Rishi Sunak is set to meet industry representatives to discuss the case for additional support as consumer confidence continues to dip and cancellations continue to rise. At this point, it’s unclear whether the Government will act to stem the risk of further closures, but without it the sector faces further challenges in 2022 as the prospect of further restrictions becomes a reality.

In any case, all eyes are on the Government’s next move and any further intervention would set a precedent for future support in other sectors.

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The impact of Covid on international travel this summer and beyond

The article below was written by Pauline Guénot, a member of WA’s Investor Services practice.

While Prime Minister Boris Johnson declared that on 3 June there was “nothing in the data” to suggest a delay to the 21 June reopening target will be necessary, hopes of holidays abroad are still stymied by both testing and quarantine requirements, potentially jeopardising the recovery of the travel industry.

The UK is currently operating a three-tier “traffic light” system for international arrivals, which is reviewed every three weeks. Arrivals from countries in the red list require a 10-day hotel quarantine, while those from countries on the amber list are required to quarantine at home for 10 days and book tests for the second and eighth days. Arrivals from the green list – which presently includes only 12 territories – need not quarantine but are still required to take a test on the second day post-arrival.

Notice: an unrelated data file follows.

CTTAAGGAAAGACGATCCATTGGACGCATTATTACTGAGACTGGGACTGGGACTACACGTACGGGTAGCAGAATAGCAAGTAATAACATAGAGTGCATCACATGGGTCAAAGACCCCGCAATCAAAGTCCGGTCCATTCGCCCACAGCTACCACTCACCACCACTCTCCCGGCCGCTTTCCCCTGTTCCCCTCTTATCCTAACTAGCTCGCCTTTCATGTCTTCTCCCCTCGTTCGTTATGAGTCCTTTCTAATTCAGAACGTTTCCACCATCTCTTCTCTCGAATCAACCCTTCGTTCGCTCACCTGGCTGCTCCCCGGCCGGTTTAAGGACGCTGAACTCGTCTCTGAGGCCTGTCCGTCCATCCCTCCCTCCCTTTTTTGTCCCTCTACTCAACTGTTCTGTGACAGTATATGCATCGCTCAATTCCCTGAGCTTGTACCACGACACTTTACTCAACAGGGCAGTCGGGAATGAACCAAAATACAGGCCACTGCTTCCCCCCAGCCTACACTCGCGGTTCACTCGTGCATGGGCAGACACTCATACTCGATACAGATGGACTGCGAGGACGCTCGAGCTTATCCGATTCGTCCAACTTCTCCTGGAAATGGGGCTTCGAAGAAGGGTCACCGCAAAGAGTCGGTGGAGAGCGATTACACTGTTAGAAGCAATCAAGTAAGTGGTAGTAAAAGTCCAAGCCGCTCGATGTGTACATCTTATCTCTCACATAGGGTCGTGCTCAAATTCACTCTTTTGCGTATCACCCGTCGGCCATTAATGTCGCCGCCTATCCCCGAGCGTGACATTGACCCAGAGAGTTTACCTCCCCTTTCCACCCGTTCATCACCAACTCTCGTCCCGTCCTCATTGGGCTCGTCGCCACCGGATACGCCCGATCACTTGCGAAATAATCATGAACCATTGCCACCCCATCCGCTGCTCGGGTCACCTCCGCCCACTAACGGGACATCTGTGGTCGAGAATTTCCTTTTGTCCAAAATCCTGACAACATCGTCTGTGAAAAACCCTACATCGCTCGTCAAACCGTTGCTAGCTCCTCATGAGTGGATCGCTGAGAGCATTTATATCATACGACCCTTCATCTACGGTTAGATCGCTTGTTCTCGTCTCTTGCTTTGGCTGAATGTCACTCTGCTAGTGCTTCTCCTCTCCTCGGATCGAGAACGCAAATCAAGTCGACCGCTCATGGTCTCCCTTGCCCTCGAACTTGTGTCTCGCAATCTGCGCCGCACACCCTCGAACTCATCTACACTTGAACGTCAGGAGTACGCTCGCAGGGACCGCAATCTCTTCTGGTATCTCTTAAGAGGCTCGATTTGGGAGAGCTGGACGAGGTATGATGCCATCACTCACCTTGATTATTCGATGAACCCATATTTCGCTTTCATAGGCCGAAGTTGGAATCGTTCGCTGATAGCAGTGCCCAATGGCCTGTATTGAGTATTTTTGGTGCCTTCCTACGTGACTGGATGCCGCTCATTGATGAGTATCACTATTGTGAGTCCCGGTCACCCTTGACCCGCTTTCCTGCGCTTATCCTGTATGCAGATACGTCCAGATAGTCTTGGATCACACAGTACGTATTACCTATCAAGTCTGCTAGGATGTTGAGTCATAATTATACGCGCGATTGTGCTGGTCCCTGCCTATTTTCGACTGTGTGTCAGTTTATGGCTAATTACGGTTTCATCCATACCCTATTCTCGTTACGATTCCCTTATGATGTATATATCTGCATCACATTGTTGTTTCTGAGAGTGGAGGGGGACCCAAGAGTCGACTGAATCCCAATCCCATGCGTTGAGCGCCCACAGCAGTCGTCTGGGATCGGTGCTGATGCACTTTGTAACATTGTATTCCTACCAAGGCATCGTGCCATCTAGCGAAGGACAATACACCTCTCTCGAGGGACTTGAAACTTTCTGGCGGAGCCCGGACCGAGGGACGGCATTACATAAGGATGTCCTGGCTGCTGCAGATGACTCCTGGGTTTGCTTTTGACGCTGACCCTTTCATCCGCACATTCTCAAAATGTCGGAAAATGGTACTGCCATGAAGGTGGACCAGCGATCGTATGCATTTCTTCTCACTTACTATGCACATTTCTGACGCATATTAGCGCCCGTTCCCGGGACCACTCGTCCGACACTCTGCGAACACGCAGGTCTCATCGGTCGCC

Key barriers facing travellers

Ongoing restrictions to international travel will exacerbate the economic damage which the pandemic has done to the travel and aviation industry. According to the ONS, it has been the worst affected by the pandemic, with a fall to its lowest turnover rate in May 2020, at just 26% of February levels, compared with 73.6% in all other industries. The Minister responsible for tourism, Nigel Huddleston, has claimed that the government’s response to the travel industry crisis has been “immense” but, as yet, there is little sign of a sustained upswing in the industry’s fortunes, as the additional hassle Covid protocols entail continuing to deter travellers.

Firstly, the testing system has drawn criticism for its cost – up to £378 for the two tests for one individual. The government has been called upon to cap it to £50 by the Institute of Travel and Tourism, and to scrap the VAT on tests as a means of promoting the travel and aviation industry’s recovery. But the issues of testing go beyond cost. Private laboratories are already overwhelmed and travellers face delays in getting their results, demanding more flexibility around arrivals and departures. This problem is likely to be magnified if the green list is expanded in the coming months. Travel insurance has thus become a hot topic, and some travel companies might also offer packages including testing to ease travellers’ minds, like TUI which has partnered with Chronomics to offer the service from £20.